I became a fan of comedian/actress/singer Lea DeLaria in three stages:
In March 1998, I had the great pleasure of seeing her as "Marryin' Sam" in the Encores! concert of the musical, Li'l Abner, in which she led the ensemble cast in the rousing number, "Jubilation T. Cornpone", and sang "I'm Past My Prime" with the lovely Alice Ripley. The show was a lot of fun and, of course, Lea was an absolute hoot.
I later saw her in the 1998 film, Edge of Seventeen, in which she plays the fabulous Angie, who helps her young employee and friend embrace his gay sexuality. It's a charming movie, and Lea pretty much steals every scene she is in with her wonderful performance.
And then in 2001, I discovered that Ms. DeLaria is an amazing jazz singer when she released Play It Cool, a brilliant CD of theatrical tunes that I immediately fell in love with. Her versions of "Losing My Mind", "All That Jazz" and "The Ballad of Sweeney Todd" are terrific, but my personal favorites are "I've Got Your Number" from the musical, Little Me, and an exhilarating cover of Tom Waits' "Straight To The Top" from the play, Franks Wild Years.
However, long before these three memorable moments in Lea's career made me a devoted admirer, she was already famous as the first openly gay comic to appear on a late-night talk show. Her "I'm a big dyke!" declaration on The Arsenio Hall Show in 1993 led to her hosting Comedy Central's Out There, the first all-gay stand-up comedy special later that same year. And since then, she's recorded two comedy CDs, Bulldyke in a China Shop (1994) and Box Lunch (1997); written a book called Lea's Book of Rules for the World; appeared in the 1997 Shakespeare in the Park production and the 1998 Broadway revival of On the Town as well as the 2000 Broadway revival of The Rocky Horror Picture Show; played the recurring role of psychic Madame Delphina on the daytime soap opera, One Life to Live; and released two more jazz albums, Double Standards (2005) and The Live Smoke Sessions (2008).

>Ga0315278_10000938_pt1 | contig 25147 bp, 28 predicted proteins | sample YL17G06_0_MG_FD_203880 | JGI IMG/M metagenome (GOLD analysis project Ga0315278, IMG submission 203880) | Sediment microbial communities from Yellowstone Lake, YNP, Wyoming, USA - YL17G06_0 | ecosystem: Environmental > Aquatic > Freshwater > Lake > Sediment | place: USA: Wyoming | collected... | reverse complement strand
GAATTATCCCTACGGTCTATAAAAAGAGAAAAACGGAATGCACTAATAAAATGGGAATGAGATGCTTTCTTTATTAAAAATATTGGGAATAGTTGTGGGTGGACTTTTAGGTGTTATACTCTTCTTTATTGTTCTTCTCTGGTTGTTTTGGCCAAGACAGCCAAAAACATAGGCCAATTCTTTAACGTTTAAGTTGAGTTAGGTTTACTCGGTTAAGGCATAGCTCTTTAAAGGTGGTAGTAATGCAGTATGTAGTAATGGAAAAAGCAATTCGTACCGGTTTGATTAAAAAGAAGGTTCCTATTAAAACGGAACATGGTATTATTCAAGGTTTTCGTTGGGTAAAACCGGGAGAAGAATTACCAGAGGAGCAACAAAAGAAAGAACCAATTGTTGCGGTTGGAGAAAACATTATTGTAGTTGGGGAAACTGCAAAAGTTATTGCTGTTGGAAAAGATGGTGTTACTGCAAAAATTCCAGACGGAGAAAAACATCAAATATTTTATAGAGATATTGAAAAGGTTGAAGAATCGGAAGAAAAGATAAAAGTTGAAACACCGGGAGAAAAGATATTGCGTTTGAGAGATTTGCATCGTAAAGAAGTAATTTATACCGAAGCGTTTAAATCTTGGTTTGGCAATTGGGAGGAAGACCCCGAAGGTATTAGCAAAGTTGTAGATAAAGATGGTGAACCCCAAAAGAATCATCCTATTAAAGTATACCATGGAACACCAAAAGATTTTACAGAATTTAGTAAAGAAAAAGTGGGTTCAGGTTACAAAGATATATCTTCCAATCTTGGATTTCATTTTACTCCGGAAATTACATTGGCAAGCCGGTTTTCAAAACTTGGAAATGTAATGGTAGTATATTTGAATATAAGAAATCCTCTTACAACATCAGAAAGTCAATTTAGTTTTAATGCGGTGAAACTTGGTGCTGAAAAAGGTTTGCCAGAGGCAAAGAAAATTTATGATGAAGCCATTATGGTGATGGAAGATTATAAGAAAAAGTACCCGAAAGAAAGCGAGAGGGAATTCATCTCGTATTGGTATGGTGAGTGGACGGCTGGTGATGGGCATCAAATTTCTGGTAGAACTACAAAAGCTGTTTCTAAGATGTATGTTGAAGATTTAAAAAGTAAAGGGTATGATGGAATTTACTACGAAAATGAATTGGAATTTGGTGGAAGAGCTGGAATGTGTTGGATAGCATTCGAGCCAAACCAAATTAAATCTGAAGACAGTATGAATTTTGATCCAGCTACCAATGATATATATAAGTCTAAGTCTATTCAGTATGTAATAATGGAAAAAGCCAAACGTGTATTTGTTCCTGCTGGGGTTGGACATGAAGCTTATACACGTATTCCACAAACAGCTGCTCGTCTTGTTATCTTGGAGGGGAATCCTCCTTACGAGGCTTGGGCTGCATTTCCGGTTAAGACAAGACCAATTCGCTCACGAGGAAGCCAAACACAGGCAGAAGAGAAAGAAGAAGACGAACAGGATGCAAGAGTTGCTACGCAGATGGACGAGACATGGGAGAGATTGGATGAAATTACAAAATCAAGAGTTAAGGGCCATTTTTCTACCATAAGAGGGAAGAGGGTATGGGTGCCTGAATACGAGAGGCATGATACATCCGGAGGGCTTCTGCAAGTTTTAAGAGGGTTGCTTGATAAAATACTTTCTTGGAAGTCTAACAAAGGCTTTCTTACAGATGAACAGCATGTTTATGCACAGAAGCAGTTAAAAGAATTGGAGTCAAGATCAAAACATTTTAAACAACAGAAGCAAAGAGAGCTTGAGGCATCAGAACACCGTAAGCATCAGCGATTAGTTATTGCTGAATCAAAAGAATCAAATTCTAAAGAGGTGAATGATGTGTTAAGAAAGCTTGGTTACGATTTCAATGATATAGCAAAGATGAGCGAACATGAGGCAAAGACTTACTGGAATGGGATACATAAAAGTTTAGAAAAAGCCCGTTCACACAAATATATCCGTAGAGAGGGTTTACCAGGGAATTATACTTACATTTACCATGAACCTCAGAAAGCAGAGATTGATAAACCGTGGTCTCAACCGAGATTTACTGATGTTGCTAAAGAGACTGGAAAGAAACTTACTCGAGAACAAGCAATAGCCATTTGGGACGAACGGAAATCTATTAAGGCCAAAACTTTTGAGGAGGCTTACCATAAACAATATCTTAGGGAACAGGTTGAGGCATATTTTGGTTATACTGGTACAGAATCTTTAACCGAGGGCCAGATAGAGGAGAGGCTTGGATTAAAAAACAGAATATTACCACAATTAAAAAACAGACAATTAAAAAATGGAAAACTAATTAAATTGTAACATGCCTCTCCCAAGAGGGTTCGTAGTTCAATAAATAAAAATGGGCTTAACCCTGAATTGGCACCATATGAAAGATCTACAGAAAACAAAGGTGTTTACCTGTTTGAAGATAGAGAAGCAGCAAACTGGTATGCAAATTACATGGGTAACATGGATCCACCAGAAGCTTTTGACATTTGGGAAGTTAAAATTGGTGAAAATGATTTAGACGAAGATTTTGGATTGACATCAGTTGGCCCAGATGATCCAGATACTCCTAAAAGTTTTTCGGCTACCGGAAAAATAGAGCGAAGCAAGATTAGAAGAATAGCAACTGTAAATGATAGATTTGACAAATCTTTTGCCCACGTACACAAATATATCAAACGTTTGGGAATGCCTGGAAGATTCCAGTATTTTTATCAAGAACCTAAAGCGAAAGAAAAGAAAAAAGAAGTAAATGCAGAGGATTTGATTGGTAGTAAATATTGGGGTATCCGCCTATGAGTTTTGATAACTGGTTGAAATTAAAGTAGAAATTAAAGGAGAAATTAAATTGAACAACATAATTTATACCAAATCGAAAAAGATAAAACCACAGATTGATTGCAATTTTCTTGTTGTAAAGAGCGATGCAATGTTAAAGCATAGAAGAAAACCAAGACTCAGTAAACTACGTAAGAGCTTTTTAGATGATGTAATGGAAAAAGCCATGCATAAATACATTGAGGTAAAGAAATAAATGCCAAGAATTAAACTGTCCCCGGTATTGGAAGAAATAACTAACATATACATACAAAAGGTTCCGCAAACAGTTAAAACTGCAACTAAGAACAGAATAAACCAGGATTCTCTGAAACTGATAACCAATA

Lea DeLaria is a no-nonsense groovy gal who always tells it like it is and makes me laugh, so I am thrilled to have her here on the Dish to discuss her career and answer a few pop culture questions.
Let's begin with your music. If I asked you to sing your favorite song from each of your three jazz CDs, which ones would you choose?
My favorite song on Play It Cool is "Cool". It is so smoky and Greg Hutchinson is playing his face off on the drums, but my favorite one to sing is "Welcome to My Party" - although everyone else loves "Sweeney Todd". "Call Me" hands down on Double Standards, and on The Live Smoke Sessions, it's "Love For Sale" - I love singing it because people stamp their feet and scream and yell when I do.
Is there a song you love that you haven't recorded yet?
"What's New Pussycat?"
What is the most memorable and/or funniest moment you have had while performing onstage?
Oh, so many - like when the folding bed got stuck in Rocky Horror and I ad-libbed, "Somewhere in a theater not far from here a helicopter is landing. But at Rocky Horror, we can't get the bed off stage", or in On The Town in the Park when a bug as big as a Buick flew down my dress and crawled around my boobs just as I was singing the only ballad in the show.